Not long after, Gallatin disrupted a go-fast vessel that was ultimately caught by the Colombian navy. On November 4, Gallatin’s crew made its first seizure and took aboard detainees as well. All told, the crew made three drug seizures and interdicted a total of 1,016.7 kilos of cocaine worth more than $33.85 million.
But it wasn’t all work for the crew. Over the course of their deployment, they also made three port calls: one in Guantanamo Bay, Cuba, one in Bocas Del Toro, Panama, and their final one in Key West, Fla.
“It’s my first boat right out of boot camp,” said Seaman Rachael Martin, a member of Gallatin’s deck division, who joined the cutter in April. “We got to do some cool things and visit some cook places.” One crew member even received a phone call on Thanksgiving, while the ship was underway, from President Barak Obama.
Though, as with all good things, they must eventually come to an end. Gallatin’s final stop, before heading home for the last time, was at Naval Station Mayport, Fla., to offload ammunition. With rain falling, at around 2:30 p.m., on Dec. 10, Capt. Corson gave orders to get Gallatin underway one final time.
For Chief Petty Officer Shawn Borland, an operations specialist in Gallatin’s communications division, the final transit home was a unique one.
“This is going to be a special time for me because I’m a Gallatin sailor,” Borland said. “I got my permanent cutterman’s pin on Gallatin.”
Borland had previously served aboard the cutter from 2001 to 2003 as a telecommunications specialist.
“Every time I walk up and down the passageway of every day, I remember the faces of the people that were here previously,” said Borland. “I look at a corner and recall a conversation I had there.”
There were many lasts during the trip. The crew experienced the last sunset, the last underway meal and the last watch, among many others.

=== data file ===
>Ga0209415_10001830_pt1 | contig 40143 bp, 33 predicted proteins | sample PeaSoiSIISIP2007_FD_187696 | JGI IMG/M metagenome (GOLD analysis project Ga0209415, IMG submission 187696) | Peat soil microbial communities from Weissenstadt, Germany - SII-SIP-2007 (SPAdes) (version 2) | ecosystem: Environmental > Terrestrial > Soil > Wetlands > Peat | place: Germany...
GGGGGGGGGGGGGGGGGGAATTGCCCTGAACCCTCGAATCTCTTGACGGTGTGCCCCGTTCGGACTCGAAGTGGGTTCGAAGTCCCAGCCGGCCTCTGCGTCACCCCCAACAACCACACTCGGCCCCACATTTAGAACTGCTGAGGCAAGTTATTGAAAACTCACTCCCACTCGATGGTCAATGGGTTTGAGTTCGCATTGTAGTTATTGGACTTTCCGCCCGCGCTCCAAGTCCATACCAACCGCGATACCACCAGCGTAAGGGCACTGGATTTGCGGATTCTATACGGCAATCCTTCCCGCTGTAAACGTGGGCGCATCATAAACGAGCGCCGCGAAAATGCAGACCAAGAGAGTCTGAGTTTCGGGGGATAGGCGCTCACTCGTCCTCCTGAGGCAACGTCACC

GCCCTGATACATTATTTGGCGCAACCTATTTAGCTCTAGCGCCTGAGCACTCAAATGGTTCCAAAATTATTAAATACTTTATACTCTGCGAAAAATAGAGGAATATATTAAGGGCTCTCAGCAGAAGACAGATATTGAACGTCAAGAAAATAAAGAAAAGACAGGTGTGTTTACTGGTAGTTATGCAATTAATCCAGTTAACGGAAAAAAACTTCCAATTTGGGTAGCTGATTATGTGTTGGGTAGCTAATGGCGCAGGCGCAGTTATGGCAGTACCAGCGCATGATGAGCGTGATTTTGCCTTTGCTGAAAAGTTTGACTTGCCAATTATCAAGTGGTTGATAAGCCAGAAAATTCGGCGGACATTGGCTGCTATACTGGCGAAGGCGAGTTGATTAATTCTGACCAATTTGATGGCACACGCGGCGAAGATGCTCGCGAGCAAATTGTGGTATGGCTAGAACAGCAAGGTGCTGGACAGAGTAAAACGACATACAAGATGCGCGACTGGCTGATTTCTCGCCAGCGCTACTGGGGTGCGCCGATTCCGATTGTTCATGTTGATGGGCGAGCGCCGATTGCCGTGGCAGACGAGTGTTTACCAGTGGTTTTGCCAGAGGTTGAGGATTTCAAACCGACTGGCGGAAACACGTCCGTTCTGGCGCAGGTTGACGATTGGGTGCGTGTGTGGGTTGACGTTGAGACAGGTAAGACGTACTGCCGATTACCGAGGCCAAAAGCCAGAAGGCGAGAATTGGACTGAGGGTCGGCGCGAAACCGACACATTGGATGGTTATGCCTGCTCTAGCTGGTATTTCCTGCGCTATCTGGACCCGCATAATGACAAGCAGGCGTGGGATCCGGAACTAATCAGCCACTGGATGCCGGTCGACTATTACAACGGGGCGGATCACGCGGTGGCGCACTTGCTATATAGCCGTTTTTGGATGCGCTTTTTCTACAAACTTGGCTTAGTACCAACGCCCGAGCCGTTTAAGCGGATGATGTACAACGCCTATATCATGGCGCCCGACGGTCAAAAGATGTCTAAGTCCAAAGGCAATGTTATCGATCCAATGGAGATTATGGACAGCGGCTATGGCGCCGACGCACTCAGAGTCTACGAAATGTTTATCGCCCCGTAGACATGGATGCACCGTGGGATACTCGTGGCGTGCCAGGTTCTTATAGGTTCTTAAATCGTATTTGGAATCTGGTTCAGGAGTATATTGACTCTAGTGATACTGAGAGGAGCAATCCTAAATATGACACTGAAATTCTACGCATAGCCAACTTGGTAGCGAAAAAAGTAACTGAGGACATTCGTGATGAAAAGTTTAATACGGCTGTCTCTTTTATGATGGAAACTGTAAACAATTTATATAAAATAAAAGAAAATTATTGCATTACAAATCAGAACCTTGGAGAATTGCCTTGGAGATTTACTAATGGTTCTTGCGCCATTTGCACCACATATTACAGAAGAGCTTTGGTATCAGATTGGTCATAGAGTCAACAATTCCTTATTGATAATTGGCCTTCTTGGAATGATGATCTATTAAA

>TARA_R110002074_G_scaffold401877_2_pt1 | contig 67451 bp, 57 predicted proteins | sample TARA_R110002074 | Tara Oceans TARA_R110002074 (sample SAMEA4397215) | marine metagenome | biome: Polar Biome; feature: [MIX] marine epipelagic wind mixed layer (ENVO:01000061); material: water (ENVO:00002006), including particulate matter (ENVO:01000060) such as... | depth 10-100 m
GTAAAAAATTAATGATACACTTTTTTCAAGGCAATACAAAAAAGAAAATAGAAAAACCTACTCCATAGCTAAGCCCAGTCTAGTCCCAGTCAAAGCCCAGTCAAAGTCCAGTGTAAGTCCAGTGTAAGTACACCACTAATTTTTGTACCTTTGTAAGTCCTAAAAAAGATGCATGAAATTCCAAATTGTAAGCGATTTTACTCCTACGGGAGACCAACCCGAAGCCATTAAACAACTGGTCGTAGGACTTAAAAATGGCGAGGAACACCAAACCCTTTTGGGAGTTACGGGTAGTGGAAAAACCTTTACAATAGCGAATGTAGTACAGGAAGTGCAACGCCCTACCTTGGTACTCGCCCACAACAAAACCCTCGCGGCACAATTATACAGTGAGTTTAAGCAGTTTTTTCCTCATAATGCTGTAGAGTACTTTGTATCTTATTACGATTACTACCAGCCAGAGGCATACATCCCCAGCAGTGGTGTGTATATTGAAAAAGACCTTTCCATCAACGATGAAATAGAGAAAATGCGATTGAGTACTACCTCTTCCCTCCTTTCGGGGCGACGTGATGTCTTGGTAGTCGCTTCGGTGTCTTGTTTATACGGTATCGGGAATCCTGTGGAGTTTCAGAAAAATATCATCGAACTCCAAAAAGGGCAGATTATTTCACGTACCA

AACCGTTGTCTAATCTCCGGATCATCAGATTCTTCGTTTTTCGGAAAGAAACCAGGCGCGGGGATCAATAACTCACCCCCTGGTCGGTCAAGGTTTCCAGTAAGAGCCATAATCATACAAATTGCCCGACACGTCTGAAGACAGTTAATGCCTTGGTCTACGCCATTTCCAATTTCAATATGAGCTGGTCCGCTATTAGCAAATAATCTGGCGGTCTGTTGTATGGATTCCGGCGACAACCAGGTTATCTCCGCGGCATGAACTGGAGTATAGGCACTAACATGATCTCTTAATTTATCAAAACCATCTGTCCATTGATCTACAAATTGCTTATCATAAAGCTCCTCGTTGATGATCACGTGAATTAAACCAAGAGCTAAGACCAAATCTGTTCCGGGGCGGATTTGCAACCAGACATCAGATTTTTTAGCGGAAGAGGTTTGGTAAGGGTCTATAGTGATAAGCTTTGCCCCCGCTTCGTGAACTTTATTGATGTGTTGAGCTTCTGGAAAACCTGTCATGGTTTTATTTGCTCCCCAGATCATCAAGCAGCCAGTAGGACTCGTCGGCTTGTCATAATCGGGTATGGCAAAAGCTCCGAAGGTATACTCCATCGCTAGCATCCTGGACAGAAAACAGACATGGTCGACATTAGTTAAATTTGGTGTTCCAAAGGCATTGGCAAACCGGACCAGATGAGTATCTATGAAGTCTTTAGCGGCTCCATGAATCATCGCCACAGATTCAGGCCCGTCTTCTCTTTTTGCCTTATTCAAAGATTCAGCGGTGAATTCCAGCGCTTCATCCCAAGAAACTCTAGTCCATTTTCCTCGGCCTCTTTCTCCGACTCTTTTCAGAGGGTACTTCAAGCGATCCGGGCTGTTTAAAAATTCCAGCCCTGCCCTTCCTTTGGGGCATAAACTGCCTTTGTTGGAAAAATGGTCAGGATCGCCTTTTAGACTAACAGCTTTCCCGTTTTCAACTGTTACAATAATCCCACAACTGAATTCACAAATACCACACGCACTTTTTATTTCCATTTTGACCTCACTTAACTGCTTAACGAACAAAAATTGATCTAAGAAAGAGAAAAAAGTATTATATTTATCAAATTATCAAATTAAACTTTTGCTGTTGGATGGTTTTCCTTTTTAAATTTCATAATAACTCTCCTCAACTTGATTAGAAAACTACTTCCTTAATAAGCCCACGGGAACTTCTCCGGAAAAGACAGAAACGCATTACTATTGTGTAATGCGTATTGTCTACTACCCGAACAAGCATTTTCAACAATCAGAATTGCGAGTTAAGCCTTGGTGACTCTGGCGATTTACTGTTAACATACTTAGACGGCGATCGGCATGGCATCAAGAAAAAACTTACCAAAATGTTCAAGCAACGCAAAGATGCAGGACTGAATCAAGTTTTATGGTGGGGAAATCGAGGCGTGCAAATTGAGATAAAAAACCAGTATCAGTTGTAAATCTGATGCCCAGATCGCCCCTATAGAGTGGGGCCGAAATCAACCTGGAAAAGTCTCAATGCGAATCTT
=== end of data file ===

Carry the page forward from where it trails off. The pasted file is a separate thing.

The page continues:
The upside to this is that the ship isn’t being made into a reef, said Corson. It will live on and join the former Coast Guard Cutter Chase, now part of the Nigerian navy. Following its scheduled decommissioning at the end of March 2014, Gallatin will be replaced by the newest national security cutter, Coast Guard Cutter Hamilton.
“There are a lot of benefits to the new ships,” said Corson. “ They have more sensors, a larger flight deck and two hangars.”
When it is finally commissioned, Hamilton will take up where Gallatin left off, including taking some of Gallatin’s current crew as its own.
“I’d really like to cross-deck to Hamilton because I really like being on a boat,” said Seaman Zach Copley, a member of Gallatin’s deck division. “I think the crew has a lot to do with it too; it’s really like family.”
But the replacement is still a somber thing to think about for some.
“It’s kind of an honor to be the decommissioning commanding officer,” said Corson.
For others, their thoughts turn to the shipmates they have served with.
“Whatever happens to this vessel after the Nigerians take it, it’s just a vessel,” said Borland. “Even if I were to take Gallatin home with me, and put Coast Guard Cutter Gallatin in my backyard, without the crew onboard it’s an empty hull. The crew is what makes it special.”
The one constant for Gallatin is that the mission will go on. Just like the wind and tide ever changes the shore, so too, changes the Coast Guard. From its humble beginning as the Revenue Cutter Service to today’s modern fleet, Coast Guard men and women will continue to stand a taut watch and press forward in the name of service. Just like Gallatin, power with ability.